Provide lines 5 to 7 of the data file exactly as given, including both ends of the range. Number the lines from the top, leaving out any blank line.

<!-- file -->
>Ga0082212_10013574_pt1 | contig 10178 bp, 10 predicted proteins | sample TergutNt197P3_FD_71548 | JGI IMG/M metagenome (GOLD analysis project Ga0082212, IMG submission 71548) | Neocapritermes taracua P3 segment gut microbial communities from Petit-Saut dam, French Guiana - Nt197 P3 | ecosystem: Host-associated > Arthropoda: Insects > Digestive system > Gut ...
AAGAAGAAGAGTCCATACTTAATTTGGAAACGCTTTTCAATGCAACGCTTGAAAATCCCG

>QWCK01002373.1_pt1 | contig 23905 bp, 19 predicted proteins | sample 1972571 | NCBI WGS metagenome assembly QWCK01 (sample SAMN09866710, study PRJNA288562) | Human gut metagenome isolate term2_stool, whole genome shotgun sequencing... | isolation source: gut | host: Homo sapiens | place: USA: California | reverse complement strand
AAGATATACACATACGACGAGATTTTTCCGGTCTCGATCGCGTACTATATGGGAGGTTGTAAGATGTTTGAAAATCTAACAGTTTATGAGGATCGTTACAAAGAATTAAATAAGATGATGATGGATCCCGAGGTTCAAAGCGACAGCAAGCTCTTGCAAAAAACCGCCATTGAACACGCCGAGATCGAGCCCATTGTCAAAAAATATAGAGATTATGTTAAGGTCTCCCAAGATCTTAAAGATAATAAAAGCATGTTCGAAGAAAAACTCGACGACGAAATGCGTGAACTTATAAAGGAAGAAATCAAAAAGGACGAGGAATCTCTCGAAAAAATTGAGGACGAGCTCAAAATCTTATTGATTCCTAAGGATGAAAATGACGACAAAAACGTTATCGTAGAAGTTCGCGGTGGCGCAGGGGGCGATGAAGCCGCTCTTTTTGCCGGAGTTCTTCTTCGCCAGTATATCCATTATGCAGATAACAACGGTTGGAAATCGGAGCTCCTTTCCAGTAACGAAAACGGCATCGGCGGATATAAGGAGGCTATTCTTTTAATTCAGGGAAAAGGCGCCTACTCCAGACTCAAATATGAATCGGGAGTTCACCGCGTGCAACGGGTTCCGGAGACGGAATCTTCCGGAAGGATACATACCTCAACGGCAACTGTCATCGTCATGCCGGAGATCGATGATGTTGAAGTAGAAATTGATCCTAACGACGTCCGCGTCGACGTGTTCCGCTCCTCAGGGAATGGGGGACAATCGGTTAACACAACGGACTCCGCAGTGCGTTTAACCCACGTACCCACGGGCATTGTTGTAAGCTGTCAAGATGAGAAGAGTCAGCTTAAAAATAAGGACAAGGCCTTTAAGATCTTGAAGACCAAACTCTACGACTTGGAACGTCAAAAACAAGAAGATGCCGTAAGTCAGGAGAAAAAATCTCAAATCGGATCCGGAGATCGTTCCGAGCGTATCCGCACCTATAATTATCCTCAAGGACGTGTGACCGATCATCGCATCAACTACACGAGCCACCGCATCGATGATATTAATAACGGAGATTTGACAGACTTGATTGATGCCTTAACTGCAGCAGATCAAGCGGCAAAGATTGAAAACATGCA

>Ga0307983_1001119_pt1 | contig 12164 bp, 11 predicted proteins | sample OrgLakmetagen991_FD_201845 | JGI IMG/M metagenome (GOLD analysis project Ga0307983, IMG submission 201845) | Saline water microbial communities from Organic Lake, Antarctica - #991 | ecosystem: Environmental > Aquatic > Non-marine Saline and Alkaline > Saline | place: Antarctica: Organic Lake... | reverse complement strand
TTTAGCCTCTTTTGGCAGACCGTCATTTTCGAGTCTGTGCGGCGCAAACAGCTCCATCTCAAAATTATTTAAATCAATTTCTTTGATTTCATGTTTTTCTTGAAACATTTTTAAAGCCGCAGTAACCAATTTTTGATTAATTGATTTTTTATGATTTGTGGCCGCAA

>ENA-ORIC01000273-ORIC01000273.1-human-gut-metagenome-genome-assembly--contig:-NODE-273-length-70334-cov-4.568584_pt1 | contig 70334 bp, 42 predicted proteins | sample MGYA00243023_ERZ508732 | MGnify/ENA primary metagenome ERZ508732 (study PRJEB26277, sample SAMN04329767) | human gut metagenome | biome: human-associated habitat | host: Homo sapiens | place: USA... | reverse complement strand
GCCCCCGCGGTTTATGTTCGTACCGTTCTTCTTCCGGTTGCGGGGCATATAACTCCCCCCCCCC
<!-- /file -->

>Ga0307983_1001119_pt1 | contig 12164 bp, 11 predicted proteins | sample OrgLakmetagen991_FD_201845 | JGI IMG/M metagenome (GOLD analysis project Ga0307983, IMG submission 201845) | Saline water microbial communities from Organic Lake, Antarctica - #991 | ecosystem: Environmental > Aquatic > Non-marine Saline and Alkaline > Saline | place: Antarctica: Organic Lake... | reverse complement strand
TTTAGCCTCTTTTGGCAGACCGTCATTTTCGAGTCTGTGCGGCGCAAACAGCTCCATCTCAAAATTATTTAAATCAATTTCTTTGATTTCATGTTTTTCTTGAAACATTTTTAAAGCCGCAGTAACCAATTTTTGATTAATTGATTTTTTATGATTTGTGGCCGCAA

>ENA-ORIC01000273-ORIC01000273.1-human-gut-metagenome-genome-assembly--contig:-NODE-273-length-70334-cov-4.568584_pt1 | contig 70334 bp, 42 predicted proteins | sample MGYA00243023_ERZ508732 | MGnify/ENA primary metagenome ERZ508732 (study PRJEB26277, sample SAMN04329767) | human gut metagenome | biome: human-associated habitat | host: Homo sapiens | place: USA... | reverse complement strand